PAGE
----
Theoretical models predict that, in the absence of moisture limitation, extreme precipitation intensity could exponentially increase with temperatures at a rate determined by the Clausius-Clapeyron (C-C) relationship. Climate models project a continuous increase of precipitation extremes for the twenty-first century over most of the globe. However, some station observations suggest a negative scaling of extreme precipitation with very high temperatures, raising doubts about future increase of precipitation extremes. Here we show for the present-day climate over most of the globe,the curve relating daily precipitation extremes with local temperatures has a peak structure, increasing as expected at the low medium range of temperature variations but decreasing at high temperatures. However, this peak-shaped relationship does not imply a potential upper limit for future precipitation extremes. Climate models project both the peak of extreme precipitation and the temperature at which it peaks (T(sub peak)) will increase with warming; the two increases generally conform to the C-C scaling rate in mid- and high-latitudes,and to a super C-C scaling in most of the tropics. Because projected increases of local mean temperature (T(sub mean)) far exceed projected increases of T(sub peak) over land, the conventional approach of relating extreme precipitation to T(sub mean) produces a misleading sub-C-C scaling rate.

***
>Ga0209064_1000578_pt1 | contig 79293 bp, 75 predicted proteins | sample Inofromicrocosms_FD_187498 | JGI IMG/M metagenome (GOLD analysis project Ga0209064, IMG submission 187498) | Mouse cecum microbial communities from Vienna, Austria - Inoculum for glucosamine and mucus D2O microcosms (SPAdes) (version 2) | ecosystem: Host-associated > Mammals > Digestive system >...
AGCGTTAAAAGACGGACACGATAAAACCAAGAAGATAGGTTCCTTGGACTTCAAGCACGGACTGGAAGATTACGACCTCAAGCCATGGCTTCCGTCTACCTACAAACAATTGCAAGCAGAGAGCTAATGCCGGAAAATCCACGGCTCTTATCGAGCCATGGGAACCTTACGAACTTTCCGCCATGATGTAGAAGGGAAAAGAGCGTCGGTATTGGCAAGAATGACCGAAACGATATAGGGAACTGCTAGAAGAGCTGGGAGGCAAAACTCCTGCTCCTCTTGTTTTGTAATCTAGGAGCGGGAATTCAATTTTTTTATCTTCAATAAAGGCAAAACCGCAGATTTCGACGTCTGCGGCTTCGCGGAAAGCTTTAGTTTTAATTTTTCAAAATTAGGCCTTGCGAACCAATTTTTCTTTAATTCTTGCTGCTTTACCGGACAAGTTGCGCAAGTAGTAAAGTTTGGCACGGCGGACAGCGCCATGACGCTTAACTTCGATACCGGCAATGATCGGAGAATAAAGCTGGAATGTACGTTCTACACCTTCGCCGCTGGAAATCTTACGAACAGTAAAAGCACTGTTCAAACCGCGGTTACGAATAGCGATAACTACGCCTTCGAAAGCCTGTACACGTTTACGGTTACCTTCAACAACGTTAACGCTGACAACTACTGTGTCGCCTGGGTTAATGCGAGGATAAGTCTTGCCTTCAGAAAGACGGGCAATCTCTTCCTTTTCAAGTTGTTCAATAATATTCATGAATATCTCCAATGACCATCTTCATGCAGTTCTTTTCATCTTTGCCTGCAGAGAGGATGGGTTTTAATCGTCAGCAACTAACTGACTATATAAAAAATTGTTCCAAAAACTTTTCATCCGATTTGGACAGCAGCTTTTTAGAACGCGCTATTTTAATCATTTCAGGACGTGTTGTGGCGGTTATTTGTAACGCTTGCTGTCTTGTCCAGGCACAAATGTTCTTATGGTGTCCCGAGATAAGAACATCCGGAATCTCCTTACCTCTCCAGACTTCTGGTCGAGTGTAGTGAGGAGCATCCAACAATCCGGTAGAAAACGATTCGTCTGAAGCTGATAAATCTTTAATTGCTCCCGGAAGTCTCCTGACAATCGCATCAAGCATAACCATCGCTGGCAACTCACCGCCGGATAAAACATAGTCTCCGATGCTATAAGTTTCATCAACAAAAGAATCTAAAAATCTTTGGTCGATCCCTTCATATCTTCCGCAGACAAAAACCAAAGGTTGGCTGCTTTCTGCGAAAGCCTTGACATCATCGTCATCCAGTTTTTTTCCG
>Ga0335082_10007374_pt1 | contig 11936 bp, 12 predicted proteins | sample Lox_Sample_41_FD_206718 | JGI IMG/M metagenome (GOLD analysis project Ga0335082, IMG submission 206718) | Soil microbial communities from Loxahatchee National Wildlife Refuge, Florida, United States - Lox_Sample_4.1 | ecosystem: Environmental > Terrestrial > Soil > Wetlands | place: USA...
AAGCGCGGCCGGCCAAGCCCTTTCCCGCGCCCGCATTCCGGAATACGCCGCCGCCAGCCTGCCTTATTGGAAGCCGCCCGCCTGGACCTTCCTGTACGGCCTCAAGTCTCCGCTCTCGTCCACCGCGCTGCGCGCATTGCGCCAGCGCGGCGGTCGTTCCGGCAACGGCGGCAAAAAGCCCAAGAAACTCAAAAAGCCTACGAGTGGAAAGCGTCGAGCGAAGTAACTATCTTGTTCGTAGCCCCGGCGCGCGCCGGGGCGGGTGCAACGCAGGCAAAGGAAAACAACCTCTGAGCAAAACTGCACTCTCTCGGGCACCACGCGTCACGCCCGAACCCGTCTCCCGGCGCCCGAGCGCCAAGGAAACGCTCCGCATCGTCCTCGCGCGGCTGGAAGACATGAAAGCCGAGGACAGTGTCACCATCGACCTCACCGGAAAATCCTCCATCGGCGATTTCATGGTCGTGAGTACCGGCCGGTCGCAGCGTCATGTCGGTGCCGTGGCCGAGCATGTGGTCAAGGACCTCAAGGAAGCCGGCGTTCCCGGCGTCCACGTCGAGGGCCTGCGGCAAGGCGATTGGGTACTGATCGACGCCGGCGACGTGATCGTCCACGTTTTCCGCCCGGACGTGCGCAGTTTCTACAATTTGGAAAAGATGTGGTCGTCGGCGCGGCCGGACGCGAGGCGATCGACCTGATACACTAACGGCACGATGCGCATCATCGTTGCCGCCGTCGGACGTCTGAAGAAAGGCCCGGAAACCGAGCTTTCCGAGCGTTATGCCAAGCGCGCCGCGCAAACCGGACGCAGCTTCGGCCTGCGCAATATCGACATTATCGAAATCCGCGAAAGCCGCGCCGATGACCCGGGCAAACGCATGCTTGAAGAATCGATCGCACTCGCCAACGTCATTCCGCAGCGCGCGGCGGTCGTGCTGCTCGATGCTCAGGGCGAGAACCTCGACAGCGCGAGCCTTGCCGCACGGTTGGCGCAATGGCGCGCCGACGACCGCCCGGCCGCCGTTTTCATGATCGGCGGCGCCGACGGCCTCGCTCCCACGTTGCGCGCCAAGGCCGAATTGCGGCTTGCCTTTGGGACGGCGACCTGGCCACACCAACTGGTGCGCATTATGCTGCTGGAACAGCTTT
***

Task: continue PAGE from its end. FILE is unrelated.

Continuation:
Earth Resources and Remote Sensing; Meteorology and Climatology
NATURE CLIMATE CHANGE (ISSN 1758-678X) (e-ISSN 1758-6798); 7; 4; 268-274